So what can we expect from music in 2023? Well, I’ve long given up predicting just who is going to make it huge and who’s going to remain criminally underrated, but as with every January, I have made my pick of bands who I’m looking to hearing from in the year ahead. So say hello to my 23 For 2023, not acts who’ll necessarily be headlining Glastonbury or winning Brit Awards, but are well worth keeping your ears open to if you’re looking for something new to fall in love with in the coming year.
The musical alias of Brooklynite Madelyn Strutz, Bobbie Lovesong took a decidedly DIY affair into making On The Wind, her debut album out later this month via Woodsist. The album was recorded in Taos, New Mexico, Madelyn living communally with a small group of musicians as she produced, performed, recorded, and mixed the album herself.
The album is a delightfully experimental affair taking in everything from psych-pop to jazz standards and dreamy Americana. The record was recently previewed by Bobbie Lovesong’s latest track, Watching From A Window, a song about supportive long-term friendship set to a backing of loungy rhythms, twitchy guitars and smooth reverberating vocals. While the previous single Inner Sea, was a song about “the tide of water within our own bodies“, resplendent with the processed tick of the drum machines and tremulous guitars mimicking the thematic tides, the whole thing wouldn’t sound out of place on the Life Aquatic soundtrack, or something equally watery and stylish. Bobbie Lovesongs is exactly what you want a new artist to be: creative, genreless and entirely ready to shape her own path, her love letter to Taos might just be the reason a lot of people fall for Bobbie Lovesong in the year ahead.
Falling squarely in the new-to-me rather than actually new category comes Nashville-based singer-songwriter and guitar virtuoso Sunny War. She first picked up a guitar as a child, taking lessons and trying to replicate the bands she loved at the time from AC/DC and Motley Crue through to Crass and Daniel Johnston. She formed a punk band, got into playing acoustic music and married roots, punk and the blues. Then she began drinking heavily at shows, dropped out of school, and got into heroin and meth. She would busk her way down Venice beach, selling CDs to get by, and then after a series of seizures ended up in a sober living facility in Compton. Through her darkest hours music remained a solace, a place to go when everything else felt out of control. Recording in Hen House Studios, Sunny made a series of albums and EPs, and unlike many of her friends, Sunny found a way to put her life back together. Now signed to New West Records, at the start of next month Sunny will release her first album for the label, Anarchist Gospel.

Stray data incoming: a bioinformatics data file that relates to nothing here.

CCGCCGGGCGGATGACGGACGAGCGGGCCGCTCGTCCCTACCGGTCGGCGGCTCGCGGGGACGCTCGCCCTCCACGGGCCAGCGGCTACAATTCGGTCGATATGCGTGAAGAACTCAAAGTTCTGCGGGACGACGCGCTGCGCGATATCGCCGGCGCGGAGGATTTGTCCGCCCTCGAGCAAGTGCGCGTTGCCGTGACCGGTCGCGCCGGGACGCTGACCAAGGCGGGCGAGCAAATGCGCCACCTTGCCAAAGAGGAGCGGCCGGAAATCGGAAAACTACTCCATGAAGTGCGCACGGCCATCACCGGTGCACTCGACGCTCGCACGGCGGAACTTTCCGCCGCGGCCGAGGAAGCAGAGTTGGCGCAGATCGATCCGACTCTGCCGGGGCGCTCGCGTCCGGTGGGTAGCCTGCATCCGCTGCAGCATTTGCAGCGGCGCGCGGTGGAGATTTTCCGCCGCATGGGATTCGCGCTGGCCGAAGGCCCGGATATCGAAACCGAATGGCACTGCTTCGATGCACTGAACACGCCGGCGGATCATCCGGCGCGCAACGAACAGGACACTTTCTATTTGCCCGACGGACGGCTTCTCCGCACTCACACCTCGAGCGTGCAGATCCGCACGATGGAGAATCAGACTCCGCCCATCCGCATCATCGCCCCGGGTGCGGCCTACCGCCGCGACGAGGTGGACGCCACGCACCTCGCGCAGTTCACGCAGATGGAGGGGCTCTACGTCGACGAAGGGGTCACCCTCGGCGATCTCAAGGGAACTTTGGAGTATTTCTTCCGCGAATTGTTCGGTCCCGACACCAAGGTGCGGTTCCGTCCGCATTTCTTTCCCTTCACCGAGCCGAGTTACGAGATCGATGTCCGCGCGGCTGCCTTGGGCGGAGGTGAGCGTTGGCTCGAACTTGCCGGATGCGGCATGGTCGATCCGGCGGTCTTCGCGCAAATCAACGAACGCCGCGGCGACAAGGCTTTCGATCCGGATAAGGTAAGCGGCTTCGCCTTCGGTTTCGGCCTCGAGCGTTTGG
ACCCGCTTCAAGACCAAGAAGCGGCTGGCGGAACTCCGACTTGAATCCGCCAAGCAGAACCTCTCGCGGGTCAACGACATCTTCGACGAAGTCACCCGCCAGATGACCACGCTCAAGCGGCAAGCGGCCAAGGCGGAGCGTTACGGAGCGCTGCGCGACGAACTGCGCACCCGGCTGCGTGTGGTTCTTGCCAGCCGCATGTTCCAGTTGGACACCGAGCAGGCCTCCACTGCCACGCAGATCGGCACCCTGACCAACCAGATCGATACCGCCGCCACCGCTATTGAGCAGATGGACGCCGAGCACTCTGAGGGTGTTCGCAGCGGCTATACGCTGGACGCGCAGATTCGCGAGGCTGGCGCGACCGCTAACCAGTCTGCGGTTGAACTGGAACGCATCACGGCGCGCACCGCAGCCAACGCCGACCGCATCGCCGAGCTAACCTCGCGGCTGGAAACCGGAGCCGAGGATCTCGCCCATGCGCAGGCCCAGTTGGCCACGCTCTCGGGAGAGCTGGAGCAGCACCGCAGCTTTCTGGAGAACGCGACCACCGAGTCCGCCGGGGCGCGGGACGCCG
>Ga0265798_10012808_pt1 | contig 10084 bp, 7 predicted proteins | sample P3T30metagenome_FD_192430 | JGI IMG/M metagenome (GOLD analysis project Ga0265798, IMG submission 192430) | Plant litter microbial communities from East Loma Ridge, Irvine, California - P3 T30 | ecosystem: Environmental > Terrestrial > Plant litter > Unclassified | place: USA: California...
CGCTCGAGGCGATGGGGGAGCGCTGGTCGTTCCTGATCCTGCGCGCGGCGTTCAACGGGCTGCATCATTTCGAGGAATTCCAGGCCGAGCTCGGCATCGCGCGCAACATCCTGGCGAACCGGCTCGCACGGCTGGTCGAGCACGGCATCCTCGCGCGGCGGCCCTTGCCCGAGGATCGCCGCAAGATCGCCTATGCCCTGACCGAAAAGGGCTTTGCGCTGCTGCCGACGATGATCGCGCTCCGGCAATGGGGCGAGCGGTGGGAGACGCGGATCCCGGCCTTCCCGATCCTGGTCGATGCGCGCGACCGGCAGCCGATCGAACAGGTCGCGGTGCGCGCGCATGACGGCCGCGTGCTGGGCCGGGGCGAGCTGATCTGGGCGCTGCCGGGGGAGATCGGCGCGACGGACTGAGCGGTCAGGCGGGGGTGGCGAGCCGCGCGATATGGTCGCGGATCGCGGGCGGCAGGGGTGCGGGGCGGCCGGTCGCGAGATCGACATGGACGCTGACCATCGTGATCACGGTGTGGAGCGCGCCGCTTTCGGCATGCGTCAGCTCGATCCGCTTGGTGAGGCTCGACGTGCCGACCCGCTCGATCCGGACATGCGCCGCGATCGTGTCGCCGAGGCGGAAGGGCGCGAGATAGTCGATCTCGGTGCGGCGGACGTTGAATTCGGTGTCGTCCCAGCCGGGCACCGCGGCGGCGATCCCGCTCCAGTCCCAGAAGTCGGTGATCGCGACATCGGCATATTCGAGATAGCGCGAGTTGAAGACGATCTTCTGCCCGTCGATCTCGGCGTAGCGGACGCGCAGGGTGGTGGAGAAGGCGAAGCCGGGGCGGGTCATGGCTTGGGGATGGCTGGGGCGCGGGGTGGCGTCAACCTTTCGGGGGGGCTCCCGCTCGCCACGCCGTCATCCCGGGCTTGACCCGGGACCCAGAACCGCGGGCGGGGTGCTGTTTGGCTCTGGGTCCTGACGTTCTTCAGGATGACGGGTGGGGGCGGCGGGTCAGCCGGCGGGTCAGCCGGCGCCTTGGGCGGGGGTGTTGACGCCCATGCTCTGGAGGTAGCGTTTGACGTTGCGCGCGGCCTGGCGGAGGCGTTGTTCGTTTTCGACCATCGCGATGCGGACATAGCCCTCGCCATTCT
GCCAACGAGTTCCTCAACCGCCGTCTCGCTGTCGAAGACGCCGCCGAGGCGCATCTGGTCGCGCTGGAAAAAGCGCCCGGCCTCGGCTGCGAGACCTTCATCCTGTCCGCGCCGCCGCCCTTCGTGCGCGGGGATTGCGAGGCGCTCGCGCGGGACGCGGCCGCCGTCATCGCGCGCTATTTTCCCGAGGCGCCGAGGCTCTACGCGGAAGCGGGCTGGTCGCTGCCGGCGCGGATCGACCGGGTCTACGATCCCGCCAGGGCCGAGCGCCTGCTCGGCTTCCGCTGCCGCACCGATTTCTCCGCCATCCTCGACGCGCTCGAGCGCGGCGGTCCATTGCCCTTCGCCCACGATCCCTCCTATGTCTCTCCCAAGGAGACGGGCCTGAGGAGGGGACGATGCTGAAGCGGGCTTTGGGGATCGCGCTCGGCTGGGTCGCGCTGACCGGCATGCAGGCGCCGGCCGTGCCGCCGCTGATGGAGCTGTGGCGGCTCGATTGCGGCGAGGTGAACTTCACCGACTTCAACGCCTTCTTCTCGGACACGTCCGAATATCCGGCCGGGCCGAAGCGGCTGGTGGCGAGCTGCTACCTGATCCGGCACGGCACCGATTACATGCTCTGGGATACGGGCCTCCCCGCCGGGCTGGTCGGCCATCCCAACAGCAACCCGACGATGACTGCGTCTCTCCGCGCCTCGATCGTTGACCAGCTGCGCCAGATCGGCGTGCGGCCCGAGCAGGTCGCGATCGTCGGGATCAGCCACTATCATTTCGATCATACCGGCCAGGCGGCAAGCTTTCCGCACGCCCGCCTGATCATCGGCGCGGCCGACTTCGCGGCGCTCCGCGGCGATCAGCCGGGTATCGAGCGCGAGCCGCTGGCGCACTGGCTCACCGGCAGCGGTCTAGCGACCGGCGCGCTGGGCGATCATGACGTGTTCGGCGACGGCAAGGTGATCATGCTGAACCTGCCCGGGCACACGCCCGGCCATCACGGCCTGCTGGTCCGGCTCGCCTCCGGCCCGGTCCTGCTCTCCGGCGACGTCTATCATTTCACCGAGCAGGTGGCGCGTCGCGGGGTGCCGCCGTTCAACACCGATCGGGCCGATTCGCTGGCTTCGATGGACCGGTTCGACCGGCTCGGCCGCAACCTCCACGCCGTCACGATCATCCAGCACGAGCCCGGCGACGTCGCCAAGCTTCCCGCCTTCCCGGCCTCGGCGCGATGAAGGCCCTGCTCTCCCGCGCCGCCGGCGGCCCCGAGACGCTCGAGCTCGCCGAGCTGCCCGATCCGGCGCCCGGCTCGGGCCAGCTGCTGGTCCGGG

While there’s a triumph to the simple fact it exists at all, Anarchist Gospel, like its creator, is a little more complicated than that. The record came for a moment where Sunny felt things were back on track only to see them crumble again, a painful breakup, a bout of depression and drinking and coming down with Covid-19 took her to a new low, “I didn’t have the energy to do anything. It felt like the world was ending”. As the old dark thoughts crept back in, Sunny turned once more to music and wrote I Got No Fight, she found herself repeating the title like a mantra, a reminder of a place she didn’t want to get back to. Sunny moved back to Nashville, booked in with producer Andrija Tokic and got to work making a new record. The result is a record that’s both a break-up diary and a celebration of life. From the bluesy heartache of New Day to the urgent strut of No Reason, it is a record that celebrates perseverance above breakthroughs, revels in feeling everything, good and bad, and finding a way to make sense of life whatever comes your way.
One song might not be a lot to go on, but for the members of Former Champ, I’m willing to make an exception. A Glaswegian supergroup of sorts, the band features members of Savage Mansion and Catholic Action, alongside the vocal talents of the fabulously talented Martha Ffion. Back in August, the band appeared from nowhere with their suitably explosive debut single, Grenade. While no firm plans for new music have yet been announced, the band took a big step last month with their debut live shows, and there are reasons to expect more news sooner rather than later.